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The US Federal Reserve on Wednesday raised its benchmark interest rates for the third time since December and unveiled plans to start trimming its balance sheet, even as news of the Fed's relatively hawkish stance provoked caution in early trading in the Indian equity markets, which were trading flat on Thursday morning.
"In view of realised and expected labour market conditions and inflation, the FOMC (Federal Open Market Committee) decided to raise the target range for the federal funds rate to 1 to 1.25 per cent," the American central bank said in a statement after concluding its two-day monetary policy meeting. This rate is a 25 basis points increase over the current one of 0.91 per cent.
People woke up to the news in Mumbai, while the Sensitive Index (Sensex) of the Bombay Stock Exchange, which had closed at 31,155 was trading lower at mid-day on Thursday at 31,125 points.
Expressing confidence that the US economy is recovering, the Federal Reserve said America's labour market has "continued to strengthen" and economic activity has been "rising moderately" so far this year.
Employment gains have been moderate but solid, on average, since the beginning of the year, and the unemployment rate has declined.
Household spending has picked up in recent months, and fixed investment by business has continued to expand.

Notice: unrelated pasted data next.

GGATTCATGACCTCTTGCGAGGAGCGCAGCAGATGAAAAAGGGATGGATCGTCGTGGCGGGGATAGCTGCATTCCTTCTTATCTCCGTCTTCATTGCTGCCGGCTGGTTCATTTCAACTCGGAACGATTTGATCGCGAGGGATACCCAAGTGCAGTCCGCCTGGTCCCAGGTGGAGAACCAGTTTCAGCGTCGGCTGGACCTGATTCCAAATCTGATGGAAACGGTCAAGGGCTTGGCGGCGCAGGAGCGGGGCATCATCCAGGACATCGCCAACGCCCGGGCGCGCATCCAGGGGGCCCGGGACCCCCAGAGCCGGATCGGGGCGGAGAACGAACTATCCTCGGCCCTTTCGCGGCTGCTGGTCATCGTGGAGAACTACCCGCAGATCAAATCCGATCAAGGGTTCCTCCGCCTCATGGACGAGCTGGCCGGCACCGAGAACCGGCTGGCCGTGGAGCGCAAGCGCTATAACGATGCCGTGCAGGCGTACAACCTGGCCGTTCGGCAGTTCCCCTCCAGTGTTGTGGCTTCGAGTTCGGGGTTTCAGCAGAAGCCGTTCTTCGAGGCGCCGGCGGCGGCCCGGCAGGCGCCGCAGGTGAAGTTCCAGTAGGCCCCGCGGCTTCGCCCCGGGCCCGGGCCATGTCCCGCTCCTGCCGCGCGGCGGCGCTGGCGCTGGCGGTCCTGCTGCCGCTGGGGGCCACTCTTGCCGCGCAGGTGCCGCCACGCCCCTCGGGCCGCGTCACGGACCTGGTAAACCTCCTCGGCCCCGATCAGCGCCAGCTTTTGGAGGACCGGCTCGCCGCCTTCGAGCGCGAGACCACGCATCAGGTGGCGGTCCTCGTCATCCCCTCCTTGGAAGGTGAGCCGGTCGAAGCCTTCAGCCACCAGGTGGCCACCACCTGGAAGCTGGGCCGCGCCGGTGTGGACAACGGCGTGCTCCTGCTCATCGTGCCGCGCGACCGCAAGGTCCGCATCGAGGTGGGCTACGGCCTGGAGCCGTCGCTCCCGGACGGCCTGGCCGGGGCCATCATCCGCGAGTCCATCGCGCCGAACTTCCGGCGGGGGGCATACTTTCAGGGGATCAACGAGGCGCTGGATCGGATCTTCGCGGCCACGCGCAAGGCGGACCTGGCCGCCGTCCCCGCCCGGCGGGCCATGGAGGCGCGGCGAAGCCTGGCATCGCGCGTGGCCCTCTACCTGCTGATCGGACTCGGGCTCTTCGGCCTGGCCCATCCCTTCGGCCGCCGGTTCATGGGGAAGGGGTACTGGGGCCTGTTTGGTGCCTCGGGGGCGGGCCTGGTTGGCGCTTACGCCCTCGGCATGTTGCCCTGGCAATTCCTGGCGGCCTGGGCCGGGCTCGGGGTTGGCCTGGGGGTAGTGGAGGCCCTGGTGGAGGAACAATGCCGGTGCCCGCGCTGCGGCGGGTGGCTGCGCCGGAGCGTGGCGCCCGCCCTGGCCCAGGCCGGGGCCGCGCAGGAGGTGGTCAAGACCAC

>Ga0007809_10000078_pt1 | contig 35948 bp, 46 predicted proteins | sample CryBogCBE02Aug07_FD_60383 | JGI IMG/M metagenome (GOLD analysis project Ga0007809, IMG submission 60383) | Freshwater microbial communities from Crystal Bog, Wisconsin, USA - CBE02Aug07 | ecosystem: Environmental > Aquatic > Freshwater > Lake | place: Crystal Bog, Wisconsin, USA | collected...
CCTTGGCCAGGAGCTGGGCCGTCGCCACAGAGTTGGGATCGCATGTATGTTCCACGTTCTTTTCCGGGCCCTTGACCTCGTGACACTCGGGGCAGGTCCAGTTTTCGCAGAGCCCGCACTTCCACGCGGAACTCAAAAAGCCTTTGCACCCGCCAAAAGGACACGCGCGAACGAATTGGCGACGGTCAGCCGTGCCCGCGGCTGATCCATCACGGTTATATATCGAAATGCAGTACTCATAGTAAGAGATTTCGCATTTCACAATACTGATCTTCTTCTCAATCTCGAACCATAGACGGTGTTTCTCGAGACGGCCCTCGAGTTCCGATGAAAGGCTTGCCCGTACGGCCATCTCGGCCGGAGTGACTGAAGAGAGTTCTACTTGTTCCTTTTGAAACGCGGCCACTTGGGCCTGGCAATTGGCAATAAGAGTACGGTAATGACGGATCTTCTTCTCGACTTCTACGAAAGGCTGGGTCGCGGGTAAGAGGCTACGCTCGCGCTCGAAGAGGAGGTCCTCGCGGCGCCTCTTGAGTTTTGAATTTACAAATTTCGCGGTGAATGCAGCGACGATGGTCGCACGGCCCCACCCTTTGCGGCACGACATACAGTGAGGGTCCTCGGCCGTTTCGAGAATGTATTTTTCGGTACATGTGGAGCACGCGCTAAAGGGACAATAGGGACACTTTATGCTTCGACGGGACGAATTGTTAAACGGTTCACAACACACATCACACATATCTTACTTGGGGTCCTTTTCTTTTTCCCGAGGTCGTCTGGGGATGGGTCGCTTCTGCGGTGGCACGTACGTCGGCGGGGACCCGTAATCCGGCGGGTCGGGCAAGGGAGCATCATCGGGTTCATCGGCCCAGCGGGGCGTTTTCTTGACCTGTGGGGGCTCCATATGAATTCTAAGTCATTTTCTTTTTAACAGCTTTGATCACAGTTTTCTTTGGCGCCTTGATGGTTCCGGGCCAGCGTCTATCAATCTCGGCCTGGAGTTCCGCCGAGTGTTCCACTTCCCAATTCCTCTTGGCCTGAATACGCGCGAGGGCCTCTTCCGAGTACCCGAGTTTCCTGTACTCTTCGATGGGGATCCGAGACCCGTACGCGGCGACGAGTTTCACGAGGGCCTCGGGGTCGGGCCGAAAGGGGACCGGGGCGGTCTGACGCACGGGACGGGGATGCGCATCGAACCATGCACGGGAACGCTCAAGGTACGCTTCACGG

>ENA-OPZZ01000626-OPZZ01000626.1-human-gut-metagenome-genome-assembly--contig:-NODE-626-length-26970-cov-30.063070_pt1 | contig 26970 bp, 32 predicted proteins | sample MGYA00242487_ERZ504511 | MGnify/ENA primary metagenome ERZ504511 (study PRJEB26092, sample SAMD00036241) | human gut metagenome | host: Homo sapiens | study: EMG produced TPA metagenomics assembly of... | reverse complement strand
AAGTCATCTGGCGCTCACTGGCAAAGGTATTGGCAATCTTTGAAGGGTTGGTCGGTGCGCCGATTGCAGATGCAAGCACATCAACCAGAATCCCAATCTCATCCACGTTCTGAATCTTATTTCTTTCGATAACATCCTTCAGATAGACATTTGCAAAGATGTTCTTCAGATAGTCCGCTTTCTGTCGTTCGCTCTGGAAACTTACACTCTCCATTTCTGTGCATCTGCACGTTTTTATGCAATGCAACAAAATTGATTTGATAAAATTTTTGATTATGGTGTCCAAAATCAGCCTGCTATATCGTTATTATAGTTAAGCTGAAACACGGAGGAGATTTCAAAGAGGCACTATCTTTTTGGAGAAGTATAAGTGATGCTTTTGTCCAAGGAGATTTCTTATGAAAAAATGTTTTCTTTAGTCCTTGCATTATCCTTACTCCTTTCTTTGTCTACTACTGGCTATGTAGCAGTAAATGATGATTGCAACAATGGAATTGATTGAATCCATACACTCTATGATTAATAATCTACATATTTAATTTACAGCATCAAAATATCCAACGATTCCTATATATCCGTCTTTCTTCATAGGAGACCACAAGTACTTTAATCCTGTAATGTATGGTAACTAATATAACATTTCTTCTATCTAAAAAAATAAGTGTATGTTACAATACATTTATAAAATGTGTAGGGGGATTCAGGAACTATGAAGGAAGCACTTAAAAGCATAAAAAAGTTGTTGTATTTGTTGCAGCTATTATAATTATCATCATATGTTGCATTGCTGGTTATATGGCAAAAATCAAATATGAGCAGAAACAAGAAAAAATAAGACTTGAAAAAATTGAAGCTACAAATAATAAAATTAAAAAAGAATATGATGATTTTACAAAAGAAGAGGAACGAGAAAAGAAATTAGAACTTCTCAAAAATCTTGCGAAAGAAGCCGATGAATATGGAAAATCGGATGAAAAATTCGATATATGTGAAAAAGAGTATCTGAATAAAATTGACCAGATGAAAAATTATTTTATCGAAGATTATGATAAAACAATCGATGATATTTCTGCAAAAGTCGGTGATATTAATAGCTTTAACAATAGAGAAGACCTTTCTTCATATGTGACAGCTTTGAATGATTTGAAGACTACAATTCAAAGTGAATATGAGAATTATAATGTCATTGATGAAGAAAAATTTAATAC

The statement also said inflation "has declined recently" and in the next 12 months "is expected to remain somewhat below 2 per cent in the near term".
The Bank also outlined its plan of reducing its balance sheet, which it expanded by buying bonds and other securities in order to tackle the housing crisis leading up to the great US financial meltdown in 2008. The plan would involve halting reinvestments of the growing amounts of maturing securities.
As per data made available, the previous rate hike by the US central bank in May had a 0.77 per cent upward impact on the BSE Sensex, while the decision to hold rates in March was impacted by 0.64 per cent.
However recent US rate hikes have belied fears of capital outflows from India, with foreign funds continuing to pump in huge liquidity into the stock market.
Riding on ample liquidity and confidence of the global fund managers, India's market capitalisation has crossed a massive $2 trillion. In fact, such volumes have also provoked calls for caution in handling inflows.
(This story has not been edited by Business Standard staff and is auto-generated from a syndicated feed.)